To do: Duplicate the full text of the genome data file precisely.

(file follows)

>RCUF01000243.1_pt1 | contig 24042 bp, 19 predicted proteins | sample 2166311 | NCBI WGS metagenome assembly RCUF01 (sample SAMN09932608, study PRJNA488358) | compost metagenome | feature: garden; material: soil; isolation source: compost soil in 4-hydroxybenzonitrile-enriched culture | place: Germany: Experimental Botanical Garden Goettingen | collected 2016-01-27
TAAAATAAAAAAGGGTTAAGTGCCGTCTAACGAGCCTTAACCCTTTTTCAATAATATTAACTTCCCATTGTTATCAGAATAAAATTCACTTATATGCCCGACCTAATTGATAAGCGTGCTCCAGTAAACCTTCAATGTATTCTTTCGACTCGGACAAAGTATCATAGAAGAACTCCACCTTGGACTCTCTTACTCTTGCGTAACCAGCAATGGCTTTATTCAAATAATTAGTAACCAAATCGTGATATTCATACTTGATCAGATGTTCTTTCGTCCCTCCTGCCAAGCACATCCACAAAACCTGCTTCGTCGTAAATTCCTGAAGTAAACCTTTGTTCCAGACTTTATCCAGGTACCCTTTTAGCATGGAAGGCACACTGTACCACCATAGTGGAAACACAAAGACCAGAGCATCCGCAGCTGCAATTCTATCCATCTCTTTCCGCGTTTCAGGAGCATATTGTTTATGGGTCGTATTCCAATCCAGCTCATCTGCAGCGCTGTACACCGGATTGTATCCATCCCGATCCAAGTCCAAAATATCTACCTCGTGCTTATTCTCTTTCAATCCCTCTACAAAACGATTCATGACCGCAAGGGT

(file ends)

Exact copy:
>RCUF01000243.1_pt1 | contig 24042 bp, 19 predicted proteins | sample 2166311 | NCBI WGS metagenome assembly RCUF01 (sample SAMN09932608, study PRJNA488358) | compost metagenome | feature: garden; material: soil; isolation source: compost soil in 4-hydroxybenzonitrile-enriched culture | place: Germany: Experimental Botanical Garden Goettingen | collected 2016-01-27
TAAAATAAAAAAGGGTTAAGTGCCGTCTAACGAGCCTTAACCCTTTTTCAATAATATTAACTTCCCATTGTTATCAGAATAAAATTCACTTATATGCCCGACCTAATTGATAAGCGTGCTCCAGTAAACCTTCAATGTATTCTTTCGACTCGGACAAAGTATCATAGAAGAACTCCACCTTGGACTCTCTTACTCTTGCGTAACCAGCAATGGCTTTATTCAAATAATTAGTAACCAAATCGTGATATTCATACTTGATCAGATGTTCTTTCGTCCCTCCTGCCAAGCACATCCACAAAACCTGCTTCGTCGTAAATTCCTGAAGTAAACCTTTGTTCCAGACTTTATCCAGGTACCCTTTTAGCATGGAAGGCACACTGTACCACCATAGTGGAAACACAAAGACCAGAGCATCCGCAGCTGCAATTCTATCCATCTCTTTCCGCGTTTCAGGAGCATATTGTTTATGGGTCGTATTCCAATCCAGCTCATCTGCAGCGCTGTACACCGGATTGTATCCATCCCGATCCAAGTCCAAAATATCTACCTCGTGCTTATTCTCTTTCAATCCCTCTACAAAACGATTCATGACCGCAAGGGT